Whooping Crane Poem Analysis

1934 Words 8 Pages
Register to read the introduction… As Text 1 aims to engage readers with the fate of the whooping cranes in North America, it uses diction that is descriptive. The narrator seems to be hiding in the reeds or ‘emerald green grasses’ (line 3). This colorful choice of words indicates that she is enthralled by the natural elements around her. Words like ‘snow-white plumage’ and ‘elegant black wingtips that spread like fingertips’ are rather poetic and sketch an image in the reader’s mind that is quite romantic, rural and rustic. The effect of this descriptive language on the reader is both intriguing and sympathetic. As the interviewee whispers to the reporter, the reader becomes drawn in and concerned about the fate of the whooping crane. Similarly, Bryant makes use of descriptive language that engages the reader. Phrases like the ‘crimson sky’, the ‘abyss of heaven’ and the ‘chafed ocean side’ all paint an image in the reader’s mind and make the text come to …show more content…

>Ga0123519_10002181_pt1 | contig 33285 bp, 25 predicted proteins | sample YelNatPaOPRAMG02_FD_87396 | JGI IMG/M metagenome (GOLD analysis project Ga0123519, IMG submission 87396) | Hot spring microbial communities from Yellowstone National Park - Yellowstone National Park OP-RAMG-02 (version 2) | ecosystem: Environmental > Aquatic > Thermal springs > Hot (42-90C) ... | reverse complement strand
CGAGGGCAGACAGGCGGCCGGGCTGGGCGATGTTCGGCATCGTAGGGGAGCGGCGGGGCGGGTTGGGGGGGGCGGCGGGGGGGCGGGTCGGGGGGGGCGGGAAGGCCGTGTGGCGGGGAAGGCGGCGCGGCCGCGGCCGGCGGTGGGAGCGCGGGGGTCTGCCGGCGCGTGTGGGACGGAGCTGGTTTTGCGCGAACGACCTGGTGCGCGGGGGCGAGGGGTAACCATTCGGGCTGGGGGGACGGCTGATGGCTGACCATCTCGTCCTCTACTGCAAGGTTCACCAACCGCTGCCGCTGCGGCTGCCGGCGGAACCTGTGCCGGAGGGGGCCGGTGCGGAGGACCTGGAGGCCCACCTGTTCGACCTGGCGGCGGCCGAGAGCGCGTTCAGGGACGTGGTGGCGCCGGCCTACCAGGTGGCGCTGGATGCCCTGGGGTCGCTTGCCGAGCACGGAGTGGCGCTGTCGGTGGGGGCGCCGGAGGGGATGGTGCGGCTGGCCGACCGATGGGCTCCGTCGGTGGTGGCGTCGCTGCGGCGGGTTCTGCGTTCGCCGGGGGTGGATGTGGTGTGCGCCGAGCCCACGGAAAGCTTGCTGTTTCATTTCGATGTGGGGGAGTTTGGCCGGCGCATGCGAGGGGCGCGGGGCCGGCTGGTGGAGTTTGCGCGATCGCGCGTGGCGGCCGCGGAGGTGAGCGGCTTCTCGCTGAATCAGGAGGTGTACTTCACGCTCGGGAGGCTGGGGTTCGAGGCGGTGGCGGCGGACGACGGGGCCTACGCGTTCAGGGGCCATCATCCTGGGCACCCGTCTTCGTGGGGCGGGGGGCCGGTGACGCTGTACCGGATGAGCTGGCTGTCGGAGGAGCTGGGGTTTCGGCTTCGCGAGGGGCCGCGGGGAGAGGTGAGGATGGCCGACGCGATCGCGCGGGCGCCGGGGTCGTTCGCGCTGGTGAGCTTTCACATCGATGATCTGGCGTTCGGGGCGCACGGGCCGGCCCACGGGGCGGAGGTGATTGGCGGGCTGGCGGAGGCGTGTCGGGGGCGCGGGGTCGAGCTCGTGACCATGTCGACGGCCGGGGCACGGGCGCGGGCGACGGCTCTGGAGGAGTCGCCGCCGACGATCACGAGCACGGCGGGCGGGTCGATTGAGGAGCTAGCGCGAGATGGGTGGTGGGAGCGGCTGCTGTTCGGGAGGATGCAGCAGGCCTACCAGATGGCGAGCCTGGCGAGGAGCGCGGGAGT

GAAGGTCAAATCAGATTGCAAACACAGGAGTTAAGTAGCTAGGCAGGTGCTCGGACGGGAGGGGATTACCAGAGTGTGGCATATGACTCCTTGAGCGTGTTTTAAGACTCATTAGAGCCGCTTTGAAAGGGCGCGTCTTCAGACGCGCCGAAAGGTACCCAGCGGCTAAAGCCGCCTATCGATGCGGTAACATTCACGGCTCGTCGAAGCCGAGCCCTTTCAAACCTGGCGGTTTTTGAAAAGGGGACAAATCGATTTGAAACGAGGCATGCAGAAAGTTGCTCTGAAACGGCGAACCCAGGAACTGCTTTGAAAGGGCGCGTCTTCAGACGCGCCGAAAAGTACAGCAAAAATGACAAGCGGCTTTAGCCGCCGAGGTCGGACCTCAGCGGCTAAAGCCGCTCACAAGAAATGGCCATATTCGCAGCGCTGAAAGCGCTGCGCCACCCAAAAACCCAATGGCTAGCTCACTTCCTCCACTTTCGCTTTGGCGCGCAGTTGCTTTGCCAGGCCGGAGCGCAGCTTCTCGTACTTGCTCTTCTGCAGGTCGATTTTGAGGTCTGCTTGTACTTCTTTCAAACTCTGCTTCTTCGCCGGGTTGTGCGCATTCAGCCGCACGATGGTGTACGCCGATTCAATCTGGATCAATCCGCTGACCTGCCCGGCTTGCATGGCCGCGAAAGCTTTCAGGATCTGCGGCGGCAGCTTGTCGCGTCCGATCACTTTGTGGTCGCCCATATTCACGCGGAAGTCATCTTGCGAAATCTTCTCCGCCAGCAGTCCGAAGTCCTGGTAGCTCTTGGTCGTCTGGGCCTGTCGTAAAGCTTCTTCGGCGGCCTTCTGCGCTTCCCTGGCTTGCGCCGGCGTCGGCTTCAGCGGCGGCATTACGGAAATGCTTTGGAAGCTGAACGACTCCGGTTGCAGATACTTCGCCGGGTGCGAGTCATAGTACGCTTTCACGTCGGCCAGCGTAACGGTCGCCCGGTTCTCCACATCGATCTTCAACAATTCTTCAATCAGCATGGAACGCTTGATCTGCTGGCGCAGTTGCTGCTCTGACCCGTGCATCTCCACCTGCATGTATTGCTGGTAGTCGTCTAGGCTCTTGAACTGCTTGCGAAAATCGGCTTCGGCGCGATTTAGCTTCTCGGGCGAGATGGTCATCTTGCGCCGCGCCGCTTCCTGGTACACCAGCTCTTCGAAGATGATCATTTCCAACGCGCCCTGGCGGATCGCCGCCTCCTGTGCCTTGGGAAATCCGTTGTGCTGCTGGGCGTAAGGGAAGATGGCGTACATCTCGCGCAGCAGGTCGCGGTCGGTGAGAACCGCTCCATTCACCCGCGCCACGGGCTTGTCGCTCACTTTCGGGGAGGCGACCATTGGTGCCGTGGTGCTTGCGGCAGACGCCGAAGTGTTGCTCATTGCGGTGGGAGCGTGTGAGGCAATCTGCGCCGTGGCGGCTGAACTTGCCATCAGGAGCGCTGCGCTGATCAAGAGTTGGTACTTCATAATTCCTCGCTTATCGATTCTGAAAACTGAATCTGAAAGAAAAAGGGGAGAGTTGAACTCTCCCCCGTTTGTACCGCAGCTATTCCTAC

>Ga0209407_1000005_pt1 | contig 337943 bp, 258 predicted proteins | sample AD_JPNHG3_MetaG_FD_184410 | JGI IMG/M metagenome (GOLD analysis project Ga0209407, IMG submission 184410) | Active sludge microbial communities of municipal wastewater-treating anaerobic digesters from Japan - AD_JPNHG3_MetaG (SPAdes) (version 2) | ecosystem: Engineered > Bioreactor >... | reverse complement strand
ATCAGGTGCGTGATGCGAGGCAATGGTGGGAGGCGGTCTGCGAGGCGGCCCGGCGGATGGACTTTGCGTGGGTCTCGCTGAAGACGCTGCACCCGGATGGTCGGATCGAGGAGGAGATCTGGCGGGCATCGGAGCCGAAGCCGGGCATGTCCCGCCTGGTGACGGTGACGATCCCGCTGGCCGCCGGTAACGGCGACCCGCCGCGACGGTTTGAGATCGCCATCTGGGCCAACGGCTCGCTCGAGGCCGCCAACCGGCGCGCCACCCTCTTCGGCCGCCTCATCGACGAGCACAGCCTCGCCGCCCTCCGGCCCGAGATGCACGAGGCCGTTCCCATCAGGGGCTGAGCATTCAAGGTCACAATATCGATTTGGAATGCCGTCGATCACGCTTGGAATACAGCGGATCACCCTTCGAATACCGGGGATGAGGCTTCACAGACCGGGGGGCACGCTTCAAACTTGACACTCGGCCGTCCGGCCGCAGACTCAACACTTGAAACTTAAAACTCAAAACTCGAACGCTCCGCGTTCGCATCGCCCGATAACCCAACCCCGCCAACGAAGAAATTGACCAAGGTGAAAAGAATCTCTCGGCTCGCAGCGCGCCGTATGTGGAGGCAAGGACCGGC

As mentioned the poem is an ode, where the poet praises the qualities of an object and finds inspiration in it. Furthermore there is a rhyming scheme and rhythm that are aesthetically appealing to the reader. The rhyming scheme in each quatrain is ABAB. For example the final word of line 1, ‘dew’, rhymes with the final word of line 3, ‘pursue’. Line 2, ‘day’, rhymes with line 4 ‘way’. This creates a sense of harmony and perfection that relates to the poet’s understanding of the waterfowl. Each line contains loose iambic feet, meaning there are unstressed syllables followed by stressed syllables. There are three iambic feet in the first and last lines of each quatrain and five feet in the second and third lines of each quatrain, creating short-long-long-short pattern to each stanza. The effect of this pattern is that the reader feels a rocking sensation, which may relate to the steady flap of the bird’s wings or the poet’s pondering mood. This too ads to the aesthetic harmony and sense of perfection that the poet wants us to associate with

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